Crunchy-Top Blueberry Muffins
Photography by Mark Burstyn Image by: Crunchy-Top Blueberry Muffins <br /> Photography by Mark Burstyn
Prince William rarely speaks publicly about his mother Princess Diana's death, but this week, he candidly consoled a nine-year-old girl who had lost her father.
The Duke of Cambridge was visiting a child bereavement centre in London when he comforted the girl, named Aoife, whose father had died of cancer, according to The Telegraph.
"You know I lost my mummy when I was very young too. I was 15 and my brother was 12. So we lost our mummy when we were young as well."
He also emphasized how important it was to talk about her grief. "Do you speak about your daddy? It's very important to talk about it, very, very important."
The Prince was joined by his wife, Catherine, the Duchess of Cambridge, in the official visit to Child Bereavement UK, on its one-year anniversary.
"It was really nice that he talked to me," Aoife was quoted in People. "It was like there are other people who know what it is like to lose someone."
The Duke and Prince Harry's mother, Princess Diana, was killed in a Paris car crash in 1997. This August will mark the 20th anniversary of her death.
Seared Cherry Tomato Pasta
Photography by Jeff Coulson Image by: Seared Cherry Tomato Pasta <br /> Photography by Jeff Coulson
This stylish notebook might just be hottest organizing accessory of the year.
Everyone is supposed to have 24 hours in a day but for some us, it feels like there must be a rip in the space-time continuum. How else can you explain being constantly busy but having nothing to show for it? If this sounds familiar, learn how you can make the most of your time with our five fave productivity tips.
1. Write it down
Billed as "the analog solution for a digital age," the Bullet Journal is a diary, to-do list and catch-all for all your random thoughts. Developed by Brooklyn-based designer Ryder Carroll, this trendy organizing method involves writing down quick, memory jogging statements rather than complex entries. Use it to organize your tasks by day and month pages, keep tabs of books you want to read and things you want to buy or create new lists whenever inspiration strikes. An indexing system allows you to quickly find what you're looking for.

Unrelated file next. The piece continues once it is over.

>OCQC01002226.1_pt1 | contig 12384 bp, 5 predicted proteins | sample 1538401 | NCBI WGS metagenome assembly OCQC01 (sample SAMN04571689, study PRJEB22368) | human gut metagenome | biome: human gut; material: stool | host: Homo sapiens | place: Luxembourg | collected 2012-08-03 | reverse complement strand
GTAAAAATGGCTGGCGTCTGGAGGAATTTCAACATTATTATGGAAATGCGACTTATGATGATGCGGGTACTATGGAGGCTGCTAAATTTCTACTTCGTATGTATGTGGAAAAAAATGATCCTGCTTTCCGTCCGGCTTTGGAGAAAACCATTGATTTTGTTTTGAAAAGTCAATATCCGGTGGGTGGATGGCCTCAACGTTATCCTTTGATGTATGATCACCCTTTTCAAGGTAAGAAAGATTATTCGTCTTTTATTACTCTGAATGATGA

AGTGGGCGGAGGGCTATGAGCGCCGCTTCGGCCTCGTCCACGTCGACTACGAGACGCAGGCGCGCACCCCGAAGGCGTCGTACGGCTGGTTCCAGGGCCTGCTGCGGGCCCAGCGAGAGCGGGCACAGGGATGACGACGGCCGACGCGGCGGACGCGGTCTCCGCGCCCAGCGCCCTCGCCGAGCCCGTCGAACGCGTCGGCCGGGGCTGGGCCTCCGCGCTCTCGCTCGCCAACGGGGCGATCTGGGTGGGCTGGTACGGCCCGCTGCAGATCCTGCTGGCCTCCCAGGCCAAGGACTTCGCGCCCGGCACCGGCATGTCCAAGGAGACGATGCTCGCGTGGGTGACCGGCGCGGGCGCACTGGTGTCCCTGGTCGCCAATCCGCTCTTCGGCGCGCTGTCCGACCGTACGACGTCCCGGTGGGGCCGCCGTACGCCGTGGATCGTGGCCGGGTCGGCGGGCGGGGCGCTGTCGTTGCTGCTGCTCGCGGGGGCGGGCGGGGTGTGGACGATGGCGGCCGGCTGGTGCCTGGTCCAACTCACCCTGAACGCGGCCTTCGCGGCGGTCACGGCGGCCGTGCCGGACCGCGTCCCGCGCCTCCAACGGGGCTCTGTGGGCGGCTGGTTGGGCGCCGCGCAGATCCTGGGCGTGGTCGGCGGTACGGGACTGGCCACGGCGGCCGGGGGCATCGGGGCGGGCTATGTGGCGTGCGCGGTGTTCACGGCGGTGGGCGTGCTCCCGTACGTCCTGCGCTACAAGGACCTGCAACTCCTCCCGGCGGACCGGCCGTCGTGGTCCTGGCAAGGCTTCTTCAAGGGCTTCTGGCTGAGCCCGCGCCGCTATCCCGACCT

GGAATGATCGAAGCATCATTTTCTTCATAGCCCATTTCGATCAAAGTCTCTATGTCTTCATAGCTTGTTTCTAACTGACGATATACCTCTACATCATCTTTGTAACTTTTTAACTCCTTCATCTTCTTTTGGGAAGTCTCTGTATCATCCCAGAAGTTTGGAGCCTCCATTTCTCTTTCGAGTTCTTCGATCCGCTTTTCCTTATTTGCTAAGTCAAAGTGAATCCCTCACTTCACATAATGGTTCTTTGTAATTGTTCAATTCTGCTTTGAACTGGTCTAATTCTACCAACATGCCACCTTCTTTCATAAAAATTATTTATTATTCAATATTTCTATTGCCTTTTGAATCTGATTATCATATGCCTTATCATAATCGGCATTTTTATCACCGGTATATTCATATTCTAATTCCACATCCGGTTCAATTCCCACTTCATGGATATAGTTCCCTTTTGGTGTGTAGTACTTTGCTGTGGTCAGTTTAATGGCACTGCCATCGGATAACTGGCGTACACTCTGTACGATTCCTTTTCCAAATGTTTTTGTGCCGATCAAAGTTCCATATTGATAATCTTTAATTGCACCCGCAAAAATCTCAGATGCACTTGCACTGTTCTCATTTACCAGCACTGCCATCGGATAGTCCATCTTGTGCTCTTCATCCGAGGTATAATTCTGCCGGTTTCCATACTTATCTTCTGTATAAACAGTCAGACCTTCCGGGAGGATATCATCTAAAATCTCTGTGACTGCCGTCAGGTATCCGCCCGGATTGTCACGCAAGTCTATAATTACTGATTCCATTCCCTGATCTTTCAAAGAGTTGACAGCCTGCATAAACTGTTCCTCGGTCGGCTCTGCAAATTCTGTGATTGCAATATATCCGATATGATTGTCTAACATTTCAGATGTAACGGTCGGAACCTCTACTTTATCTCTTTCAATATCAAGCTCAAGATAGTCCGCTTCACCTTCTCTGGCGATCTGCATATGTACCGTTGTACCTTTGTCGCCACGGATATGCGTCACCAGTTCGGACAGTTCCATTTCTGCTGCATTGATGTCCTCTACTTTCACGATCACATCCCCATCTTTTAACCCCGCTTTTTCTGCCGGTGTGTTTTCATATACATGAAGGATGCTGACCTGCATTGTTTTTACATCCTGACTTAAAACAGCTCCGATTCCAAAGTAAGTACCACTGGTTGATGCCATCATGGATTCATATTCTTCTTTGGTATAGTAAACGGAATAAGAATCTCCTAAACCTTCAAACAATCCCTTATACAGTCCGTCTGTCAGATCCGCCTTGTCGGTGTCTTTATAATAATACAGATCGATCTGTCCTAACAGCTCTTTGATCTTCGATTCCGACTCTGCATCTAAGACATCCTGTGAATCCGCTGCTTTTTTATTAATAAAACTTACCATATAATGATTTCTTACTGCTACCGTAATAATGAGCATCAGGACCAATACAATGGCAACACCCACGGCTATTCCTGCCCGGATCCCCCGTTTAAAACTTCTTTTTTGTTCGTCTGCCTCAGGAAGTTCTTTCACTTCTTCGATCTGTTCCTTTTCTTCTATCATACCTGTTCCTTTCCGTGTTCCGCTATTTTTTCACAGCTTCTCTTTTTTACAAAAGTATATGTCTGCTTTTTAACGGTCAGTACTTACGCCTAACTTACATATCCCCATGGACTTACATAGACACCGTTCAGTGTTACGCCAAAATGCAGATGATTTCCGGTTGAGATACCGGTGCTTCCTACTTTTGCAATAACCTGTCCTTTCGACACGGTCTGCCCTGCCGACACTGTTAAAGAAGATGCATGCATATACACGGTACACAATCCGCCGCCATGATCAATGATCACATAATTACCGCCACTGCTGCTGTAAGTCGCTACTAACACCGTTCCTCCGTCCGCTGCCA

2. Plan your time
Sort of like HIIT for your to-do list, the Pomodoro Technique involves working on your tasks for a short, timed cycle of 25 minutes. With no distractions allowed, it’s great way for those with short attention spans to focus. Take a 5-minute break before starting your next 25 minutes of work and, after four of these cycles, you're rewarded with a longer, half-hour break. Sound a bit too structured? Maybe that's why it works—it was voted the most popular productivity technique by the readers of lifehacker.com.
3. Try a tech-savvy solution
The If This Then That app might be the closest you'll ever come to a personal assistant. Got any apps on your phone? Automate their functions by using If This Then That statements, or as IFTTT calls them, “recipes.” For example: get an early morning text when the forecast calls for rain, use it to get coffee going without getting out of bed (using a programmable outlet) or tell the family you're on your way home (with an email triggered by your location app once you've left work).
4. Go KonMari on your clutter
While organizing trendsetter Marie Kondo’s method of minimal living has been criticized for being a bit too twee, an organized, uncluttered home can be key to increased efficiency. "In most cases, things that function well are inherently neat and clean," says Clare Kumar, a professional organizer based in Toronto. It's not hard to see why. Simply owning less makes it easier for you to find what you need and streamlines your decision making (no need to choose between your 6 pairs of jeans, for example), saving you time that can be better spent elsewhere.
5. Let it go
There'll be days you can't get to everything. Your work presentation sits unfinished, the house is a mess and dinner was takeout (again!). Instead of stressing out, try to cut yourself some slack. "Our bodies burn out when stuck in fast-forward," says Carl Honoré, an expert on the topic of slow living. Sometimes the best way to be productive is to take some time out to recharge. So curl up with a good book, take a long bath, or enjoy a glass of wine...guilt free! After all, there's always tomorrow.